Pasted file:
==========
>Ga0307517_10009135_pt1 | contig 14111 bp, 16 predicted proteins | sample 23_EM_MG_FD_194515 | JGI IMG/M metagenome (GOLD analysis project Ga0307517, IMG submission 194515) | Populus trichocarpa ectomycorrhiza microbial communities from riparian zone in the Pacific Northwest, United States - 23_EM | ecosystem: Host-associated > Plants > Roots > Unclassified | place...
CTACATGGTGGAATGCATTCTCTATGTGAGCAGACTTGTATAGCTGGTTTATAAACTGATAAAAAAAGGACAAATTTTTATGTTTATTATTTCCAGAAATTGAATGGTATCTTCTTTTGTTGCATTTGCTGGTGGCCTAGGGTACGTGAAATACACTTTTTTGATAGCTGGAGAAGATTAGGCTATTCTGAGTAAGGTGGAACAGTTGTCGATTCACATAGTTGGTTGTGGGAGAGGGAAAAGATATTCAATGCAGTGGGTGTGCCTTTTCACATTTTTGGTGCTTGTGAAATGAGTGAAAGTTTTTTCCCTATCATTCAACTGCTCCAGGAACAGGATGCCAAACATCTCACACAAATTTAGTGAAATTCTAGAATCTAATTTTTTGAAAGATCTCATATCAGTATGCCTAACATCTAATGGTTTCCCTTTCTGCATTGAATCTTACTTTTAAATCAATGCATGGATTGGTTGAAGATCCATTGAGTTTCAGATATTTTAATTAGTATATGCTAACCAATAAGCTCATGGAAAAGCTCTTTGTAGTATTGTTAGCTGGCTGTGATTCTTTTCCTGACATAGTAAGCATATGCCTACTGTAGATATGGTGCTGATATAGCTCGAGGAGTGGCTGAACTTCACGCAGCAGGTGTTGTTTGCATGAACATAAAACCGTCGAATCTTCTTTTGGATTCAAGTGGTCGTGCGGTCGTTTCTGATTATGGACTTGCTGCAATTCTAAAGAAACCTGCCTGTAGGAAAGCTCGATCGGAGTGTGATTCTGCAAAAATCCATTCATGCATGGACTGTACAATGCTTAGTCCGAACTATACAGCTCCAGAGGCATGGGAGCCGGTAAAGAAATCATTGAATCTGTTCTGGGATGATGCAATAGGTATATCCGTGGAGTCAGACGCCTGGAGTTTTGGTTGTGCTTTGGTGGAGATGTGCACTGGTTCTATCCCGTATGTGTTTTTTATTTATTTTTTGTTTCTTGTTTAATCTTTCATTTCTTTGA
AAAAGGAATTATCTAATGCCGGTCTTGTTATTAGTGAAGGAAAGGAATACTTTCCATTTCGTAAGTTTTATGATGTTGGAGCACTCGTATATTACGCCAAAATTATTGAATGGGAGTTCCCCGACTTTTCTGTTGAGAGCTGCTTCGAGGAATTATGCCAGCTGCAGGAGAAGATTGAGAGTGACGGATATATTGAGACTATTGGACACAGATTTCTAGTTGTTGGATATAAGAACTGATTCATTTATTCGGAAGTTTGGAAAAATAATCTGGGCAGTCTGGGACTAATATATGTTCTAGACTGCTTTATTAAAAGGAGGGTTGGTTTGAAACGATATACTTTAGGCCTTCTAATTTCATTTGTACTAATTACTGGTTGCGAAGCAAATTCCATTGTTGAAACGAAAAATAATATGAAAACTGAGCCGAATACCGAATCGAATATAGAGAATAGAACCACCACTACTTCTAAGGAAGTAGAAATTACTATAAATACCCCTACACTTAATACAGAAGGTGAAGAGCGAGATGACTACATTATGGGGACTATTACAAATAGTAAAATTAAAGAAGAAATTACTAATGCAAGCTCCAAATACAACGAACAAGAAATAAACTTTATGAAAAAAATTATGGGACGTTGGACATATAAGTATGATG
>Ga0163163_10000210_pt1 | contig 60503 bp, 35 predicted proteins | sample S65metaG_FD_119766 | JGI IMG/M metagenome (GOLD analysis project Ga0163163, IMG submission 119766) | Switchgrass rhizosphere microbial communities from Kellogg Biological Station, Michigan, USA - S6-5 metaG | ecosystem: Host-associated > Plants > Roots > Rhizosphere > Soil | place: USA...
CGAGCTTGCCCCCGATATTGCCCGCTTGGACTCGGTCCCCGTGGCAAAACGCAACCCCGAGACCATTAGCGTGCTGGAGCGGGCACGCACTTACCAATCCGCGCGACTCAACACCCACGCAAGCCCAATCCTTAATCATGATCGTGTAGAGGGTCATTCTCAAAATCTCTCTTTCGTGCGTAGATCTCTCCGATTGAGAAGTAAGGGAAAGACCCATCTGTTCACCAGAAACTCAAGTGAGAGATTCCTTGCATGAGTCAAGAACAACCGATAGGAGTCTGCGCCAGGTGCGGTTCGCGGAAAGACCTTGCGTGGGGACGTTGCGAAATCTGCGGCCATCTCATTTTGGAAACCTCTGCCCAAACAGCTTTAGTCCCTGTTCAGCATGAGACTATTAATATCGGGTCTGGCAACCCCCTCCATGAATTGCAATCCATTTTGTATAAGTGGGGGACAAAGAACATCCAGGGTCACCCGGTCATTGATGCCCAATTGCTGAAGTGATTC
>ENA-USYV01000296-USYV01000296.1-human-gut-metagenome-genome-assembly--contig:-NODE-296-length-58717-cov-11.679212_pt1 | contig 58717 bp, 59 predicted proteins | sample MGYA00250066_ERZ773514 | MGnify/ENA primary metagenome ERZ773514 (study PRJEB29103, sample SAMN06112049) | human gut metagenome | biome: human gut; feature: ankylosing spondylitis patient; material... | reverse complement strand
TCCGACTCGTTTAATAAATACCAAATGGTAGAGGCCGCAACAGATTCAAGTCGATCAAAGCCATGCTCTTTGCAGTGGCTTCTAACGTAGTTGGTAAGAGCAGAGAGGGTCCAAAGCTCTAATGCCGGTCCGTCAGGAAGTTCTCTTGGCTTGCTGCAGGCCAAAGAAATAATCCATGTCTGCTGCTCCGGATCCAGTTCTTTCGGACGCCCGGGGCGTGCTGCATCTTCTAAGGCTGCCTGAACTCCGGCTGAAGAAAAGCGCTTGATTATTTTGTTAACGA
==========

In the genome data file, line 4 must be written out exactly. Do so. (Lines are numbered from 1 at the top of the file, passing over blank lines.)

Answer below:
>Ga0163163_10000210_pt1 | contig 60503 bp, 35 predicted proteins | sample S65metaG_FD_119766 | JGI IMG/M metagenome (GOLD analysis project Ga0163163, IMG submission 119766) | Switchgrass rhizosphere microbial communities from Kellogg Biological Station, Michigan, USA - S6-5 metaG | ecosystem: Host-associated > Plants > Roots > Rhizosphere > Soil | place: USA...